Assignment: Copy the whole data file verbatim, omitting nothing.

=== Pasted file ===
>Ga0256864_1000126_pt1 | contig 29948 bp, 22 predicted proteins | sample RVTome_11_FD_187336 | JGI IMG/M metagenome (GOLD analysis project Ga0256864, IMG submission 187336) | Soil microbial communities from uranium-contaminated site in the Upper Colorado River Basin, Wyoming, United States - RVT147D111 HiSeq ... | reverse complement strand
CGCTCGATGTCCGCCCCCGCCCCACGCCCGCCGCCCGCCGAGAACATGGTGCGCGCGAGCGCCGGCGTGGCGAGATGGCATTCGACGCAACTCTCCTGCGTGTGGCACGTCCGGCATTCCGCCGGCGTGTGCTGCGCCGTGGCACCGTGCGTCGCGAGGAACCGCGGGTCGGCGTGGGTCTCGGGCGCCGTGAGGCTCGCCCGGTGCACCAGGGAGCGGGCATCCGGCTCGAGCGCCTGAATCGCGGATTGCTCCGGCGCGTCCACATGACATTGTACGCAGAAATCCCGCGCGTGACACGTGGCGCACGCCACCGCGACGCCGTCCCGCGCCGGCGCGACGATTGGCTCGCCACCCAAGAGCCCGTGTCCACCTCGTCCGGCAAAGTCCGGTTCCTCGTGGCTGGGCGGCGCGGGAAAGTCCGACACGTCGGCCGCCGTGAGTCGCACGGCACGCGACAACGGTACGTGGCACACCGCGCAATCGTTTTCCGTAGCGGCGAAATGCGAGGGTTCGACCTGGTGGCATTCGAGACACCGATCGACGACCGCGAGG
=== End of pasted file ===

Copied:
>Ga0256864_1000126_pt1 | contig 29948 bp, 22 predicted proteins | sample RVTome_11_FD_187336 | JGI IMG/M metagenome (GOLD analysis project Ga0256864, IMG submission 187336) | Soil microbial communities from uranium-contaminated site in the Upper Colorado River Basin, Wyoming, United States - RVT147D111 HiSeq ... | reverse complement strand
CGCTCGATGTCCGCCCCCGCCCCACGCCCGCCGCCCGCCGAGAACATGGTGCGCGCGAGCGCCGGCGTGGCGAGATGGCATTCGACGCAACTCTCCTGCGTGTGGCACGTCCGGCATTCCGCCGGCGTGTGCTGCGCCGTGGCACCGTGCGTCGCGAGGAACCGCGGGTCGGCGTGGGTCTCGGGCGCCGTGAGGCTCGCCCGGTGCACCAGGGAGCGGGCATCCGGCTCGAGCGCCTGAATCGCGGATTGCTCCGGCGCGTCCACATGACATTGTACGCAGAAATCCCGCGCGTGACACGTGGCGCACGCCACCGCGACGCCGTCCCGCGCCGGCGCGACGATTGGCTCGCCACCCAAGAGCCCGTGTCCACCTCGTCCGGCAAAGTCCGGTTCCTCGTGGCTGGGCGGCGCGGGAAAGTCCGACACGTCGGCCGCCGTGAGTCGCACGGCACGCGACAACGGTACGTGGCACACCGCGCAATCGTTTTCCGTAGCGGCGAAATGCGAGGGTTCGACCTGGTGGCATTCGAGACACCGATCGACGACCGCGAGG